Of course one thing that seemed strange to me in England was that as much glorious beef as one could find on the menus there were always far more sheep in the countryside than cows. So, I ask, why steak rather than lamb?
And that was the genesis of the following dish:
For the Duxelles:
- 1 pound of button mushrooms
- 2 tablespoons finely minced shallots
- 2 tablespoons extra virgin olive oil
- ¼ cup fino (or dry) sherry
For the Filling:
- 2 lamb kidneys
- 1 medium onion, finely chopped
- 1 large carrot, finely chopped
- 1 bulb fennel, finely chopped
- ½ leg of lamb, boned and diced into 1 inch pieces
- 1 tablespoon vegetable oil
- ¼ cup all-purpose flour
- 1 cup beef stock
- 1 cup red wine
- 1 (17.25 ounce) package frozen puff pastry, thawed
- 1 egg, beaten
- 3 tablespoons finely chopped shallots
- 4 tablespoons, good quality unsalted butter
- Branston Pickles for garnish
1. Make the Duxelles. Place the mushrooms in the bowl of a food processor fitted with the “S” blade and process to a gravelly texture. Do not go beyond that texture as it will ruin the final product. While many recipes call for more exotic (and expensive) varieties of mushroom the added cost adds nothing to the quality of the duxelles. Sweat the shallots in the olive oil in a sauté pan over low heat. Turn the heat to medium, add the mushrooms, season with salt and pepper, and cook until the give up their water. Add the sherry to the pan and continue cooking until the liquid evaporates.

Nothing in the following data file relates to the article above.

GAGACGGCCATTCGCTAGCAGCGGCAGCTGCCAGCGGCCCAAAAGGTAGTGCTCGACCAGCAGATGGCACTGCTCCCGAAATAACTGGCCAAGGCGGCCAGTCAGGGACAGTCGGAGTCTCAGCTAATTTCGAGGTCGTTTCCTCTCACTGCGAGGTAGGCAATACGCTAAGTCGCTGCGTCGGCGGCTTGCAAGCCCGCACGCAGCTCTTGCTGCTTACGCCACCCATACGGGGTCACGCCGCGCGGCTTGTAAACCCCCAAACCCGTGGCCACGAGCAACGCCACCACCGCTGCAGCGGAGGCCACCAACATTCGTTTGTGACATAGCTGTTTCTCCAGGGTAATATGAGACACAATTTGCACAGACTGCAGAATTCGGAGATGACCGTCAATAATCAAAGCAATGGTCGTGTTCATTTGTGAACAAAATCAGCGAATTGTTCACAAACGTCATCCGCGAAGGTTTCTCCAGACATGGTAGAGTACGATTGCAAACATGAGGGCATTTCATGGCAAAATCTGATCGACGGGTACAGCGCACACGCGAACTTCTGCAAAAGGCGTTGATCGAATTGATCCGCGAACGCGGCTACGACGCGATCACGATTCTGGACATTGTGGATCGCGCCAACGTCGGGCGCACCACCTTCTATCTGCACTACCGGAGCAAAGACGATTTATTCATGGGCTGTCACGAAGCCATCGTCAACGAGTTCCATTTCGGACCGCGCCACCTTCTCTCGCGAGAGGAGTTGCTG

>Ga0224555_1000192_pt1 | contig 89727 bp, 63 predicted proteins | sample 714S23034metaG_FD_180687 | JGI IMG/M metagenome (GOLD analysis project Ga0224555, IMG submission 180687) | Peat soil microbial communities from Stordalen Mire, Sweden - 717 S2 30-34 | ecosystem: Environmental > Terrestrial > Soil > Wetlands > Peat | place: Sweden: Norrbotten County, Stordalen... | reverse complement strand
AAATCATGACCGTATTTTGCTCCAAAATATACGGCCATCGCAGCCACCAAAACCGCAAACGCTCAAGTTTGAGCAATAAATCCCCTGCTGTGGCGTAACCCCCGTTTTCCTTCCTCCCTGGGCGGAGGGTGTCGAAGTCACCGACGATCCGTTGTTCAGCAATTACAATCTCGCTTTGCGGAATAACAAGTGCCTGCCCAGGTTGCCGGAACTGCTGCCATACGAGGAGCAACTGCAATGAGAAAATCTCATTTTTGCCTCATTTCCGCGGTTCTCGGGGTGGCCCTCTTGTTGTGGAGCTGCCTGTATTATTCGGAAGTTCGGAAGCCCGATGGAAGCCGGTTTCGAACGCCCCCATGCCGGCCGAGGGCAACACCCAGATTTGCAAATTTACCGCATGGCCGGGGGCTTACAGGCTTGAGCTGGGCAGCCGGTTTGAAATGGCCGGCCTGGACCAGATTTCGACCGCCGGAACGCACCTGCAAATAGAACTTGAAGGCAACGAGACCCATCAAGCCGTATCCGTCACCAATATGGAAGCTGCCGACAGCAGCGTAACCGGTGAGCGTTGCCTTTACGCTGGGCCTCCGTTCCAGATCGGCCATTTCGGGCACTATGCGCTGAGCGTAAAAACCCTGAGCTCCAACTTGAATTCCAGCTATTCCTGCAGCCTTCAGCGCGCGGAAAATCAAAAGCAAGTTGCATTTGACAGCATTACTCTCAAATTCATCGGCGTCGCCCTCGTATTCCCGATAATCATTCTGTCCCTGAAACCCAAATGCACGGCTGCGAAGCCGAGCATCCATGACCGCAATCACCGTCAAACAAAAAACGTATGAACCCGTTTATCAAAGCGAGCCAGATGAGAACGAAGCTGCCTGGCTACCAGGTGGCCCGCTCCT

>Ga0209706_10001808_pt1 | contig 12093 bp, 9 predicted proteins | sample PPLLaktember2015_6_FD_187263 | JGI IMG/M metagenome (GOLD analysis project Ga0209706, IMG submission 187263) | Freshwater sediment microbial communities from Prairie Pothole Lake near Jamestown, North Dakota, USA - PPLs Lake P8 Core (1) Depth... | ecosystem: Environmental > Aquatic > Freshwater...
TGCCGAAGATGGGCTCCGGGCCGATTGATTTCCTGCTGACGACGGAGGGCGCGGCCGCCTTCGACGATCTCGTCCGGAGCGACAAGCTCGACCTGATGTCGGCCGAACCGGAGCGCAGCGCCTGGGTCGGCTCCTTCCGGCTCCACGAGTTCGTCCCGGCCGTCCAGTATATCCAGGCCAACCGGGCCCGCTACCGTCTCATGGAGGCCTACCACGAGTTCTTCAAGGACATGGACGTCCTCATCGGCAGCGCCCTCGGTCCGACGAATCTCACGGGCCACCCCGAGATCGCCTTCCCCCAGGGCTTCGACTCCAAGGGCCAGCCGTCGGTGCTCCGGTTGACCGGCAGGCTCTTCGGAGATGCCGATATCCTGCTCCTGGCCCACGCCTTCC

2. Prep the Kidneys. Cut the kidneys in half, lengthwise, removing the tubes and skins. Rinse well under cold running water. Pat the kidneys dry and cut them into ½ inch dice.
3. Prepare the Stew. Sweat the onions, carrots and fennel in a sauté pan until the onions are translucent. Season with salt and pepper as you work. Remove the vegetables from the pan. Toss the kidney and lamb meat in the flour and shake off the excess. Sear the meat in the hot oil until well browned. Add stock and wine; bring to a boil stirring constantly until the mixture starts to thicken, about 5 to 10 minutes. Reduce heat to low, and simmer 1 ½ to 2 hours, until meat is tender. Separate the solids from the liquids in the stew. Remove solids from the heat, and cool to room temperature.
4. Assemble the Pies. Put a layer of the Duxelles in the bottom of a cold pie dish, large ramekin or other heat proof dish (a large Spanish cazuela would work). Top the layer with a much thicker layer of the stew. Top that layer with a thin coating of the Duxelles. Line the edge of the pie dish with a strip of pastry and brush with beaten egg before putting on the lid. Press the lid firmly with a finger all the way round before trimming the lid (leave a half centimeter overhang to allow for shrinkage). Make two to three holes in the top to allow air to escape, add any pastry decorations and brush all the pastry with beaten egg, olive oil or a bit of both. Bake in the centre of the oven at 375° F for 20 minutes and then increase the heat to 400° F for 10 minutes to brown the top.
5. Make the Sauce. Sweat the shallots in a sauce pan, add the stewing liquid and reduce to about a third of a cup. Swirl in the butter to thicken, one tablespoon at a time over low heat.
6. Assemble the Plates. Place the pie dish on a plate along with several spoonfuls of the sauce and a quenelles of the Branston Pickles.